Will Government Shutdown Hurt House Republicans Hoping to Get to the Senate?

PHOTO: House representatives on Capitol stepsTom Williams/CQ Roll Call/Getty Images
Members of the House of Representatives make their way up the Capitol steps for a vote on a GOP-drafted budget resolution, Sept. 20, 2013, in Washington.

There are several Republican members of the House working to get themselves promoted to the Senate and they are speaking with one voice on the GOP's threat of a government shutdown if Obamacare is not defunded.

At least seven House Republicans who are likely or definitely running for Senate are backing the GOP push. They all voted Friday for a House continuing resolution to fund the government through mid-December while defunding the Affordable Care Act.

But when it comes to the general election, could their willingness to threaten a government shutdown hurt them, even in red states?

Democrats hope so.

The Democratic Senatorial Campaign Committee has launched a website to point out the possible effects of a government shutdown, and to blame Republicans for the "looming shutdown" that "would have a devastating impact on the country."

"Republican leaders have embraced the Tea Party's ultimatum that Obamacare must be destroyed at all costs," the website says.

They have also launched web ads and there is a clock ticking down the minutes until the government shuts down.

"Shutting down the government is a reckless and dangerous way to run the country and Republicans who support it include virtually every Senate candidate in the country," DSCC national press secretary Justin Barasky said.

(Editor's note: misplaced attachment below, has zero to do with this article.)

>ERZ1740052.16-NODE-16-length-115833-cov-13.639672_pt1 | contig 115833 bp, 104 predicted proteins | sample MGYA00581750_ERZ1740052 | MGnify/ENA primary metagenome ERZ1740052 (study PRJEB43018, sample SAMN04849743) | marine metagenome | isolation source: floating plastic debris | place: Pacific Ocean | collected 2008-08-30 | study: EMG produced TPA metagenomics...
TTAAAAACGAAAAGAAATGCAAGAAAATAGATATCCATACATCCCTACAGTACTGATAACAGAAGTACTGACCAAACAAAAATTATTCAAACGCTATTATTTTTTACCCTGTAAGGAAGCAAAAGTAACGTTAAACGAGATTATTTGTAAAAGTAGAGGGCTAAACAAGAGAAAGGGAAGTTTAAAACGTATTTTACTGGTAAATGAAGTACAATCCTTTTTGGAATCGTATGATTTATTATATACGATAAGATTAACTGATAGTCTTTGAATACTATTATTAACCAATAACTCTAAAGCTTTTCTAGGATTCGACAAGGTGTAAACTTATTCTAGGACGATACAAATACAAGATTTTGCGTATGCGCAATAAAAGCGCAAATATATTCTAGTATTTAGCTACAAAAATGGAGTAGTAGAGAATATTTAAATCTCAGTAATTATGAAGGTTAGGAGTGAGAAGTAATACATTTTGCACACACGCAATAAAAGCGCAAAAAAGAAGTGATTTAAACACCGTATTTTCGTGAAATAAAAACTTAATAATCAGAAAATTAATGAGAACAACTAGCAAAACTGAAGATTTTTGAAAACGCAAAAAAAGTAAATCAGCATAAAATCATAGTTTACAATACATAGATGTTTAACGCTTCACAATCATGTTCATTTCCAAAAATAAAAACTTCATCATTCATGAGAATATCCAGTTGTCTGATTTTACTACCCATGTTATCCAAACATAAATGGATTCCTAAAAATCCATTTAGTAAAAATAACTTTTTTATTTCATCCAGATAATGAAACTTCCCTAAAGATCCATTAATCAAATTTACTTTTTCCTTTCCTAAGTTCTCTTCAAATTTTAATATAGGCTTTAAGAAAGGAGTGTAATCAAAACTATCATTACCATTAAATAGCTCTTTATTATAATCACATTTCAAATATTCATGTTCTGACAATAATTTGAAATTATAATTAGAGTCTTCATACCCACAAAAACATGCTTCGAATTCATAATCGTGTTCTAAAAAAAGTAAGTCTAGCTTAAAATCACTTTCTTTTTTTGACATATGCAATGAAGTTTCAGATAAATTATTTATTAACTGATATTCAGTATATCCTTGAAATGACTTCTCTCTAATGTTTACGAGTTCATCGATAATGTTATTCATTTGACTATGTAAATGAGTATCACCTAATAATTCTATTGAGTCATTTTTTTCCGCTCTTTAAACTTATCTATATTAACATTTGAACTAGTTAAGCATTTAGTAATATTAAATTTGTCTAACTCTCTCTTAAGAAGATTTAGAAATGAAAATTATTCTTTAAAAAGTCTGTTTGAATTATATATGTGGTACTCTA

Voters, he said, will hold them "accountable" in 2014 for "doing something that hurts the economy, hurts jobs, hurts small business, and hurts students trying to pay for college ... there are no positives to shutting down the government."

Barasky said the DSCC will continue to "highlight" the "bad judgment" these candidates are showing.

"That's what will hurt them the most with voters," Barasky said. "All these Republicans have decided they would rather pander to right wing extremists in their party than do what's best in their states."

All three GOP congressmen running for Senate in Georgia are on board: Reps. Paul Broun, Phil Gingrey, and Jack Kingston. As well as Rep. Tom Cotton of Arkansas, Rep. Shelley Moore Capito of West Virginia, and Rep. Bill Cassidy of Louisiana.

Rep. Steve Daines is a likely Senate candidate from Montana, and although he has not yet officially announced, he voted on Friday as well.

Most of the Republican candidates running for the Senate outside Congress also have backed the effort, including another candidate vying for the Senate seat in Georgia: former Georgia Secretary of State Karen Handel.

Among the many others are several of the candidates running for Senate in Iowa, as well as North Carolina.

In Alaska there is a difference, though. Alaska tea party candidate Joe Miller supports the push, but Lt. Gov. Mead Treadwell thinks a government shutdown goes too far.

"Mead fully supports any attempt to defund and repeal Obamacare, but shutting down the government is not a good idea," Treadwell's communications director Rick Gorka told ABC News. "He believes Democrats need to come to the table and address Obamacare."

A recent ABC News/Washington Post poll found there is little reason to fear a backlash from GOP primary voters.